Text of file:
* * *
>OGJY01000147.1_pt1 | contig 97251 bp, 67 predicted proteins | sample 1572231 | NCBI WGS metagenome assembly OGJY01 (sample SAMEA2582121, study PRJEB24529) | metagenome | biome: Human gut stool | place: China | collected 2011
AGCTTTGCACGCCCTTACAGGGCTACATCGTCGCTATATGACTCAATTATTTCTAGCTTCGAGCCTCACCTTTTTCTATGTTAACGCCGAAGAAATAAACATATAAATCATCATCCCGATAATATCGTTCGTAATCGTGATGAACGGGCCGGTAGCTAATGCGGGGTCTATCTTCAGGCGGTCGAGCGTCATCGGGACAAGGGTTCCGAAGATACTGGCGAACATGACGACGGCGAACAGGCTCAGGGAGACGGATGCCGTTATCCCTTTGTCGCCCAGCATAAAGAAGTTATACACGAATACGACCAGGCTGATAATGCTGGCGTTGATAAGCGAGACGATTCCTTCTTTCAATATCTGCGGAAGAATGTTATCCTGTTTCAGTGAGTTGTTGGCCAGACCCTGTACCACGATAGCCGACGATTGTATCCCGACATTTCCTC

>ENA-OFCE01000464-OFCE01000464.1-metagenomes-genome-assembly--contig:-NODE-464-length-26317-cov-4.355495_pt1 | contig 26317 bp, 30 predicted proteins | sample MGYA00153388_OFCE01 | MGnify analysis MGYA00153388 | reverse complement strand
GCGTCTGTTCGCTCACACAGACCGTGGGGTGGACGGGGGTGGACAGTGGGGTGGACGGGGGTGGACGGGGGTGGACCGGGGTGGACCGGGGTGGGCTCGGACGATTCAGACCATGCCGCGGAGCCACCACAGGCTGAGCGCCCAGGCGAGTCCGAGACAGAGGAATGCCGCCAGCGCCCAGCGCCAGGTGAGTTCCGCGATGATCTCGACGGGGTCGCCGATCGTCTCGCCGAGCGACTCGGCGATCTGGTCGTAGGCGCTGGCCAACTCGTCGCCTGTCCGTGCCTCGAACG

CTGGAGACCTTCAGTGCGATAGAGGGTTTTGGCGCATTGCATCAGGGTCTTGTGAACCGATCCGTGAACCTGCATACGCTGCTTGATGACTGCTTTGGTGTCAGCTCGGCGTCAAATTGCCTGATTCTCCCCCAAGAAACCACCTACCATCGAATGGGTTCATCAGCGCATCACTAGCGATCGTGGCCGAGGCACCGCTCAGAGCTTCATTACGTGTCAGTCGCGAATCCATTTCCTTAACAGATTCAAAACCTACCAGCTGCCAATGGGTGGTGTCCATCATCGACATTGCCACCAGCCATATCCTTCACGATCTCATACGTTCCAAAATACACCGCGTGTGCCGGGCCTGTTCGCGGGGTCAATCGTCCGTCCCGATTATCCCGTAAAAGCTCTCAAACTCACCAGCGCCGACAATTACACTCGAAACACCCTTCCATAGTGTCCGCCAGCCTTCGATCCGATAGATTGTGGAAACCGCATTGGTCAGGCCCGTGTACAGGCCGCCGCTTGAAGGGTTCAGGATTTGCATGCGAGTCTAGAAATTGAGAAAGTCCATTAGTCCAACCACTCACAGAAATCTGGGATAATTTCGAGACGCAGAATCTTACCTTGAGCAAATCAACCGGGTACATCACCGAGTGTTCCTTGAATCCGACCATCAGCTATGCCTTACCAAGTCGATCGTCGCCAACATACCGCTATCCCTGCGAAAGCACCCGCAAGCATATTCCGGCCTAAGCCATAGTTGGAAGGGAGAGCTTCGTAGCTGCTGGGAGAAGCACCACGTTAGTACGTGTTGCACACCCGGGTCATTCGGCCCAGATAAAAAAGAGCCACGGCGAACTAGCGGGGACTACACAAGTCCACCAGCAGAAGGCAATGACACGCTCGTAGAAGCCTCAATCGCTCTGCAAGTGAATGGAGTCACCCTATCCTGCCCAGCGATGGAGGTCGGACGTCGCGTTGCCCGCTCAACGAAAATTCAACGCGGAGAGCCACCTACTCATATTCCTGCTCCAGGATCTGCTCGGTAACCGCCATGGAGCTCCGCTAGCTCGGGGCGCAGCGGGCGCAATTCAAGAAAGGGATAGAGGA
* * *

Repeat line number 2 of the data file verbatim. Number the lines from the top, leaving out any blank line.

AGCTTTGCACGCCCTTACAGGGCTACATCGTCGCTATATGACTCAATTATTTCTAGCTTCGAGCCTCACCTTTTTCTATGTTAACGCCGAAGAAATAAACATATAAATCATCATCCCGATAATATCGTTCGTAATCGTGATGAACGGGCCGGTAGCTAATGCGGGGTCTATCTTCAGGCGGTCGAGCGTCATCGGGACAAGGGTTCCGAAGATACTGGCGAACATGACGACGGCGAACAGGCTCAGGGAGACGGATGCCGTTATCCCTTTGTCGCCCAGCATAAAGAAGTTATACACGAATACGACCAGGCTGATAATGCTGGCGTTGATAAGCGAGACGATTCCTTCTTTCAATATCTGCGGAAGAATGTTATCCTGTTTCAGTGAGTTGTTGGCCAGACCCTGTACCACGATAGCCGACGATTGTATCCCGACATTTCCTC